Raci was a cross between a trade show and a state fair. It had a farm equipment area, with several new tractors, combines, and other machines for farmers to ogle; a large food pavilion full of meats, cheeses, wines, and preserves; a market where you could buy leather products, ceramics, gardening supplies, and other goods; horse rides for kids; and a large livestock pavilion.  

  Even Italian tractors have style.

Even Italian tractors have style.

The livestock was the highlight of the show. I saw some four-horned goats curly-feathered pigeons, sheep, and, most important of all—a demonstration of the finest cattle in the Marche region. The “razza Marchigiana,” as it is known, local breed of cow that is the pride of the region. (Trattoria da Ezio uses its meat in the meatballs).

 My photo did not turn out, so I borrowed this one from  Cronache Maceratesi , a local news site.

My photo did not turn out, so I borrowed this one from Cronache Maceratesi, a local news site.

 No perm necessary.

No perm necessary.

According to this website from the Province of Ancona (Ancona is the next province to the north), the Marchigana’s ancestors came to Italy in the 500s following the Barbarian invasions. Originally, they were used to pull carts and carry heavy loads. Starting in the early 19th century, ranchers in the region focused on improving the animals’ meat production through selective breeding, which has given the breed a high muscle-to-bone ratio.

 No question about where the beef is on this one.

No question about where the beef is on this one.

Up close, the Marchigiana is a regal animal, with creamy white hair and eye-popping musculature. The animals are valued for the milk they produce, but especially for their meat. An animal like the one in the picture below ought to produce a good steak or two (hundred).**

 Second place overall.

Second place overall.

In addition to giving the public a chance to see the Marchigiana up close, Raci gave farmers the opportunity to compete with other farms and ranches over who had the best animals.  Several different classifications, from calves to cows to bulls, were judged on qualities such as musculature, symmetry, color, etc., with the winners being announced on the last day of the show.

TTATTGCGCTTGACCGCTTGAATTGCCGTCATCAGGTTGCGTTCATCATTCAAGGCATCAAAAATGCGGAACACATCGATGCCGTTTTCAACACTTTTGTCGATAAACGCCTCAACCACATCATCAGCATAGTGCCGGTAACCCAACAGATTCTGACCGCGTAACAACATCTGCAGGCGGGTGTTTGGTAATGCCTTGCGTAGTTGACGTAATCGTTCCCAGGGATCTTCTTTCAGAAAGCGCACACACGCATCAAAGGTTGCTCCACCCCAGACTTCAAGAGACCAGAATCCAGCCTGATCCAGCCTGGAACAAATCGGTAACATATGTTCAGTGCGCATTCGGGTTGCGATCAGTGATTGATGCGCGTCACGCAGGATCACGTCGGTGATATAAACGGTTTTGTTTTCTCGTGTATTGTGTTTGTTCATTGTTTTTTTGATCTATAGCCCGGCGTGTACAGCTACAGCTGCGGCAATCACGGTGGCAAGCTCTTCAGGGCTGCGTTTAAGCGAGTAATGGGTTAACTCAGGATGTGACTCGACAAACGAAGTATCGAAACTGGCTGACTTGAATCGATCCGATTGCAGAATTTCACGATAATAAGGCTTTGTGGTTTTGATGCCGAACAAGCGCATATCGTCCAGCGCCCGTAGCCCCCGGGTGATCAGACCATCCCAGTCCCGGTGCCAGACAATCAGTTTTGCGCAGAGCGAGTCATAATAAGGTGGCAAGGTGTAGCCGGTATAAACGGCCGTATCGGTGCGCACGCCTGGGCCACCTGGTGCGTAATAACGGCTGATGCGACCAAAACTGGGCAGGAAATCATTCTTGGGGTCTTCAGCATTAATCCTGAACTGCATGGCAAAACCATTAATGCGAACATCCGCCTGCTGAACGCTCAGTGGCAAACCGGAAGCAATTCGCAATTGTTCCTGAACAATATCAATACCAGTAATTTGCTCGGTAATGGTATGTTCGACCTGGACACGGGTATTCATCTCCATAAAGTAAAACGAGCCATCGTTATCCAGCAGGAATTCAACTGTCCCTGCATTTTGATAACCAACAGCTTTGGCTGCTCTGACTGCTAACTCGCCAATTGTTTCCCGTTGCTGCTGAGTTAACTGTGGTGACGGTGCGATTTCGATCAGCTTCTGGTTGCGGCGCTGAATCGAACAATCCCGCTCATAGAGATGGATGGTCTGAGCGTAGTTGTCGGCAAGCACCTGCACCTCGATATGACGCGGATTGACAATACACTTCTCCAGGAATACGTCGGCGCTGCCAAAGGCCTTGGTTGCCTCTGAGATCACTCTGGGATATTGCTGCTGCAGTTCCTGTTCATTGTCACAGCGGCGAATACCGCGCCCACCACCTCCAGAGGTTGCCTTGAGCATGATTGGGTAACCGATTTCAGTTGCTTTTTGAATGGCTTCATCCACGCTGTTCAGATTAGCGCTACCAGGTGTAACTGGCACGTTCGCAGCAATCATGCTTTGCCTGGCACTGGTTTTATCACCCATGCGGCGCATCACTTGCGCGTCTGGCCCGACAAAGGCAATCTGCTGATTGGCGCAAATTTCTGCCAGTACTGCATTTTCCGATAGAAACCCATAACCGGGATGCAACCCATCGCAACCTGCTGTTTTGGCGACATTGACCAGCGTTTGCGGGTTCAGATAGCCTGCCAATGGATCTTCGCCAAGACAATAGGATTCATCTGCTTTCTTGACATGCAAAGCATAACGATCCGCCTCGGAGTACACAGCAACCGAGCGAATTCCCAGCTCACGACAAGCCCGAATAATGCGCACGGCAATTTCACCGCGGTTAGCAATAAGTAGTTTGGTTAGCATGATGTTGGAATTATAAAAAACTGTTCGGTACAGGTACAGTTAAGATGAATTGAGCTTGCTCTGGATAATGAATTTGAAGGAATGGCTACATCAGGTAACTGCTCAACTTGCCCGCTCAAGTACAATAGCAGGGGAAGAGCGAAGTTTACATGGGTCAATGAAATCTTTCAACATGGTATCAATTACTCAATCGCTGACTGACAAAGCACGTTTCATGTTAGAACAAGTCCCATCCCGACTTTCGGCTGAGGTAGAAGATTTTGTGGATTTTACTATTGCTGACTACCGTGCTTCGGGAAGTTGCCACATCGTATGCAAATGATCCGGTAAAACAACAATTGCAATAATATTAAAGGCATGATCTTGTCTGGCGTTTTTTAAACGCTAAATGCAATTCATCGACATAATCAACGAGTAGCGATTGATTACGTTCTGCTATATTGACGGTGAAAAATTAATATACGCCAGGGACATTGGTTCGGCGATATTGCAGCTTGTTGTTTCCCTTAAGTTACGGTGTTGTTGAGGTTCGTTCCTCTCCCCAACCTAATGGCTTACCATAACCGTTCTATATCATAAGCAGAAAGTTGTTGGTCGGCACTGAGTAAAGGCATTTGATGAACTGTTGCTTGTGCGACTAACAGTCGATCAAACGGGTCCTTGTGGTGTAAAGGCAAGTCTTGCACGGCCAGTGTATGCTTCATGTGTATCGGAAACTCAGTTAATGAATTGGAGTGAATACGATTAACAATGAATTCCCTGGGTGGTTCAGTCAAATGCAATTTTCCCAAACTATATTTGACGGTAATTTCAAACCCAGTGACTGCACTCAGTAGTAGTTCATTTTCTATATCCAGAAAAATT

A young animal that might be returning to the awards platform for years to come.

A young animal that might be returning to the awards platform for years to come.

The awards ceremony was hosted by several ag industry experts, as well as a few local politicians, hamming (steaking?)*** it up for the crowd. I don’t know if there were monetary prizes involved, but the winners did get at least atrophy, a picture with an official and a handshake (though, as someone remarked, after shaking hands with a couple of the politicians, the cattlemen ought to go back to the barn and wash their hands before touching the animals again). Some of the family-owned farms won awards in several different categories, and you could see the satisfaction on their faces as they walked their (sometimes uncooperative) animals toward the stage for to pick up their awards.

 This was the medium size. 

This was the medium size. 

The overall champion, Volt, was a mammoth animal that towered over his owner and weighed more than just about everything else at the show (even some of those sexy tractors), and was a great representative for the agricultural and culinary pride of Le Marche.

 Volt, campione!

Volt, campione!

*Acronyms in Italian only capitalize the first letter. It took me along time to figure this out, but when I did, it made it a lot easier to read the newspapers, which are full of acronyms.

**This fellow doesn’t need to worry about that for a long time. He is far more valuable as a breeding stud than he would be if butchered.

***Yes, I still like bad puns

A return a long-time coming

Last week, when my train reached Macerata about 8:30pm, I was nervous, but excited. The arrival had been a long time coming, and seeing the station brought back many memories.

Here we go, I thought, this is really happening and there’s no turning back.